I couldn't see myself ready for children until I have my own. However my key difference from you is that I always imagined a future with children. But it's always in the future not now. When I get to 35, I know it's now or too late. Even though I didn't feel ready I knew I have to do it. I still isn't maternal in that I don't coo over other people's babies. I just like my own Ines.

I don't think your friends understand. They are looking from the point of view of those who want children. I think, for you, it is important to think if you are against or indifferent about having children. If your DH wants them, would you be able to love and nurture your own?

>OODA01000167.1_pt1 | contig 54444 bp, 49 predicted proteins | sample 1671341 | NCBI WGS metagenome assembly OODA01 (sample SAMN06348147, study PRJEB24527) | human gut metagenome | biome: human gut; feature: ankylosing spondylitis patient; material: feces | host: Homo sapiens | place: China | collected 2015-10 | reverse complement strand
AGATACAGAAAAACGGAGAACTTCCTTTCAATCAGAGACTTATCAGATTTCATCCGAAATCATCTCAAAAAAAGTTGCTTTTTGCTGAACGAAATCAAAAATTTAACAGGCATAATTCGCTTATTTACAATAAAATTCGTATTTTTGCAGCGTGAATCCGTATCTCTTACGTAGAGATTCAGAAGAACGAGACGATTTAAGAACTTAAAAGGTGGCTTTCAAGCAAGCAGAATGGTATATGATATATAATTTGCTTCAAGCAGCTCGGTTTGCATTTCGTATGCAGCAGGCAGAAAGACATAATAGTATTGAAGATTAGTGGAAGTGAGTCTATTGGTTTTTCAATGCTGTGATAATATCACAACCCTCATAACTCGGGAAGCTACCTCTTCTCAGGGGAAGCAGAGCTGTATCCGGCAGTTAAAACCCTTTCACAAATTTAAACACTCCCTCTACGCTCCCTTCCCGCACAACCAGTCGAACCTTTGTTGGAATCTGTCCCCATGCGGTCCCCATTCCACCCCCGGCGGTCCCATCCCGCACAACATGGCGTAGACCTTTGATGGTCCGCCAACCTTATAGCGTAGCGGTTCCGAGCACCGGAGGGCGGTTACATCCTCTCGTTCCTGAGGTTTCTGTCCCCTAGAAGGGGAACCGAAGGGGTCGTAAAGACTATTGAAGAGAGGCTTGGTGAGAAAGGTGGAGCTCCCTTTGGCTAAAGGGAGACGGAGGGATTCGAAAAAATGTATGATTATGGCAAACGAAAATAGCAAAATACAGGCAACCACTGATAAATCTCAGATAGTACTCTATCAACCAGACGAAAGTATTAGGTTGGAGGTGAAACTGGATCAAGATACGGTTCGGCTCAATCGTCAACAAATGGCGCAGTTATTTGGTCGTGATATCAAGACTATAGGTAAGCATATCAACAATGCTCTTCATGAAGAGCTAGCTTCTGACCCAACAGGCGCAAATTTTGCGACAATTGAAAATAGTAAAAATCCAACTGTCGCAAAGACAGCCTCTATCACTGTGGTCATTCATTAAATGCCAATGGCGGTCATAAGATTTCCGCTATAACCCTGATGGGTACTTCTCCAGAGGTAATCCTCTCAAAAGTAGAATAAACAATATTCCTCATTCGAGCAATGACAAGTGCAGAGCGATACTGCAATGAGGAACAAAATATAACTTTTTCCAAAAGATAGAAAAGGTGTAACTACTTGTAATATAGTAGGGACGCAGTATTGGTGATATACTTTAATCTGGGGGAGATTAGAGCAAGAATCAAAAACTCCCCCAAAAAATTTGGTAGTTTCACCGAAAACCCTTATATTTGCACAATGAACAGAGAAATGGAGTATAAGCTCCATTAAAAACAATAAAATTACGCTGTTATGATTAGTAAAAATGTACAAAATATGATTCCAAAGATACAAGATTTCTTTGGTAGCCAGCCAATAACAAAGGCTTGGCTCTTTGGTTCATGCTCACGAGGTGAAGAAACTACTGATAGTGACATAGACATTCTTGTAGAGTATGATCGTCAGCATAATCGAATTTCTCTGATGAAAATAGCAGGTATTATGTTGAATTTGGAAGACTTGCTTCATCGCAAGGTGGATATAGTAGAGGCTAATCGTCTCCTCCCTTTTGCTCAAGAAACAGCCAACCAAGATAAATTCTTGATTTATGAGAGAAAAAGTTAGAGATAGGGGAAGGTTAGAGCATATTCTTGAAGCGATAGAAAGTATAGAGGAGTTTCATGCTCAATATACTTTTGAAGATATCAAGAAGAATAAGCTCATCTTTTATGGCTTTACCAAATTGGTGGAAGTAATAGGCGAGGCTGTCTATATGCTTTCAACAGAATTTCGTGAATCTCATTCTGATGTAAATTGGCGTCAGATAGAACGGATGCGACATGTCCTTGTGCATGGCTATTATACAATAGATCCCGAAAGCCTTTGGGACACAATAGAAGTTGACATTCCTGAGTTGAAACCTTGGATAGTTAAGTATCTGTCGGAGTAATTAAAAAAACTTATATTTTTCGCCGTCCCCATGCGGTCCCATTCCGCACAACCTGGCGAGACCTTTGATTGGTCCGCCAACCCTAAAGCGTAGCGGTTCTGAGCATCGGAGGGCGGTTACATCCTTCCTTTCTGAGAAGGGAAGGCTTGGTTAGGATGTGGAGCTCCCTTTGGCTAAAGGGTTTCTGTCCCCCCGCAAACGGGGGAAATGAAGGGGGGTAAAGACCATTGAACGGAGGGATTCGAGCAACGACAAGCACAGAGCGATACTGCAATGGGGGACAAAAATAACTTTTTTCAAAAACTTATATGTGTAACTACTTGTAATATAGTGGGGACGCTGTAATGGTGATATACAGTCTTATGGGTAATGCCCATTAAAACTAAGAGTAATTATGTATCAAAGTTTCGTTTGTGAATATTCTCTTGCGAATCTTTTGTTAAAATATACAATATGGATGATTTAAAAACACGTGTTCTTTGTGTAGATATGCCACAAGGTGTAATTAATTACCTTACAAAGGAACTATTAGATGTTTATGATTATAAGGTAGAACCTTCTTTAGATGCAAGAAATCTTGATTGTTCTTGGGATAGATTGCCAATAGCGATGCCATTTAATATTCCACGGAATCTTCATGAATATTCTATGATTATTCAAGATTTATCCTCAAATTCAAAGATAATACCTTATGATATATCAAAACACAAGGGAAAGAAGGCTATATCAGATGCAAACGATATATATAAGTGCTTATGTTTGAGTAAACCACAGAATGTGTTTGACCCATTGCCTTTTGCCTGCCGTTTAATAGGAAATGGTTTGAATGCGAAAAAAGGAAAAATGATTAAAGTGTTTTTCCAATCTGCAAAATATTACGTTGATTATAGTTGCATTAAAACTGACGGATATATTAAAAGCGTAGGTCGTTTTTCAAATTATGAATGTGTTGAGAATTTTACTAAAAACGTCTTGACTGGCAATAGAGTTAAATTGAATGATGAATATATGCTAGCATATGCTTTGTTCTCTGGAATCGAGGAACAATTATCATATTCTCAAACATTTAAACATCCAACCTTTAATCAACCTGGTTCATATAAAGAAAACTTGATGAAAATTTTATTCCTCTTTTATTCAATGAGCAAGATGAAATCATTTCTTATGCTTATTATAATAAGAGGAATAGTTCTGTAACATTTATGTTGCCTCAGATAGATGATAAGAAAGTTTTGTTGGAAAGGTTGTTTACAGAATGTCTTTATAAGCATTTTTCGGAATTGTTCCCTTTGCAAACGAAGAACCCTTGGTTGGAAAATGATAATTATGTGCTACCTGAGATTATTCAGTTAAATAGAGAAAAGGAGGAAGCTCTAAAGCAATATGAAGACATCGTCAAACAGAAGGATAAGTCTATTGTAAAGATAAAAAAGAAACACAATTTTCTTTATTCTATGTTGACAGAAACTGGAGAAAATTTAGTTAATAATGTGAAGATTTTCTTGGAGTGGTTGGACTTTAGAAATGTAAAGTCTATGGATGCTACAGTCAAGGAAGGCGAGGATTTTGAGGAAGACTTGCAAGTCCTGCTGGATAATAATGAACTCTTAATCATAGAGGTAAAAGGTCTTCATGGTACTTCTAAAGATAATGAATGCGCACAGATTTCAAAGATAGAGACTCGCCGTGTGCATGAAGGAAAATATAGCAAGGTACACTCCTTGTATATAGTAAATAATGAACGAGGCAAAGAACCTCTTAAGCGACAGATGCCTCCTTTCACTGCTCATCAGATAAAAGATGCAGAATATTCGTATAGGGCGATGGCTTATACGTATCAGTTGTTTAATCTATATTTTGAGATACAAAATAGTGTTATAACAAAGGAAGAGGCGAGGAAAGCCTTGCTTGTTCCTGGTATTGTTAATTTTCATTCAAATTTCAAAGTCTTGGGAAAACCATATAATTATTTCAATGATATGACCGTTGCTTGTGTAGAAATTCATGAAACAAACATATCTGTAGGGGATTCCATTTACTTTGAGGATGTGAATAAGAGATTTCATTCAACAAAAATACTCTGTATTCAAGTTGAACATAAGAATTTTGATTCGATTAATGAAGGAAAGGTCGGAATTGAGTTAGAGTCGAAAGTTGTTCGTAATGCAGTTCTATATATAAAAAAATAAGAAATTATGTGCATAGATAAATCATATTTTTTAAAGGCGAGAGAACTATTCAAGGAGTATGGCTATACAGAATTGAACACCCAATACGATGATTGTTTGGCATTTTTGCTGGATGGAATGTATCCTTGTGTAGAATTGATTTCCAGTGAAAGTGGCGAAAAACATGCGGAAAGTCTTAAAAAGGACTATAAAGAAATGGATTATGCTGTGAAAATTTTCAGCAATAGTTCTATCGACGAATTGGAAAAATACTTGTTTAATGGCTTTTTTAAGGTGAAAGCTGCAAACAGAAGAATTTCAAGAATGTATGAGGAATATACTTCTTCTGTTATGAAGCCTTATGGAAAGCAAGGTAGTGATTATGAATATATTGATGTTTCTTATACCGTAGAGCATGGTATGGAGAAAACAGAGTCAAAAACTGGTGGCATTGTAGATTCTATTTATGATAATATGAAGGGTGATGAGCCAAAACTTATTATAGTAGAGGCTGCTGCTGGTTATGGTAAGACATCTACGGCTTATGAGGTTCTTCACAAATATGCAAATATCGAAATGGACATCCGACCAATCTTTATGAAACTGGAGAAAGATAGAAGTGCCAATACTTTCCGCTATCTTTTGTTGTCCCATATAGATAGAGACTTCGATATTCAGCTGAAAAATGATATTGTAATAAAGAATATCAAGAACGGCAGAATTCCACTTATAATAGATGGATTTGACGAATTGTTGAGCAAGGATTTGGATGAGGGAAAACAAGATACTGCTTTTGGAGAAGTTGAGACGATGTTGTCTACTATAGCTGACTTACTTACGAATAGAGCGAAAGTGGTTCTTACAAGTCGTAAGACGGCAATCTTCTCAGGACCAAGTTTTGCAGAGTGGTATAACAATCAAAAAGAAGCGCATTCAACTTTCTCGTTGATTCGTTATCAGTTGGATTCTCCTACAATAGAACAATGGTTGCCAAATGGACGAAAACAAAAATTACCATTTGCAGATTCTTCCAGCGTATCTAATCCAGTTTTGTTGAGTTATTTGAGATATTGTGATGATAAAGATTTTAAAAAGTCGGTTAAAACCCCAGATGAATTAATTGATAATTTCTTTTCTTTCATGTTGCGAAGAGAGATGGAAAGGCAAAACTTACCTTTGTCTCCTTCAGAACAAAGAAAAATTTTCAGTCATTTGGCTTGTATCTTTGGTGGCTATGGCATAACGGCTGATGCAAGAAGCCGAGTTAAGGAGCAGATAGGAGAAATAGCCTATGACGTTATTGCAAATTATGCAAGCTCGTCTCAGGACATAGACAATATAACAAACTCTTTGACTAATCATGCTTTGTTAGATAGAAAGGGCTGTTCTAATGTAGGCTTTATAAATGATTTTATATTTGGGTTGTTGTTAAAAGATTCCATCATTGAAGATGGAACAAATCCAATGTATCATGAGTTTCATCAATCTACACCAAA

elQuintoConyo Tue 28-Mar-17 09:01:27

I was the second person i knew to have kids, so it wasn't 'peer pressure' to have any. And I was 36.

I wasn't hugely pushed have a child, i'm not maternal, no huge gooey instincts to hold babies or coo over others. My son is 5yo and I am still not interested in others' children. Obviously I don't say it or show it shock but that's how I feel.

DH and I had been together 12 years and married 1 when ds came along. We'd always said 'oh yes, kids one day....' but never planned anything, 'kids by 32' type thing. We got married, then after about a year our circumstances changed and we decided to try for a baby. Pregmant in the first month ttc.

I haven't told anyone (other than countless anonymous MNers!) this. I have 3 very close friends who would dearly love children but cannot (2 x cancer and 1 infertility). And it does make me very sad that DH and i seemed to decide so flippantly and conceive so very easily.

We have one son and absolutely zero desire for another. We have adopted a dog!

elQuintoConyo Tue 28-Mar-17 09:06:17

Oh and I had a shockingly awful mother, so I was always worried i'd be completely crap.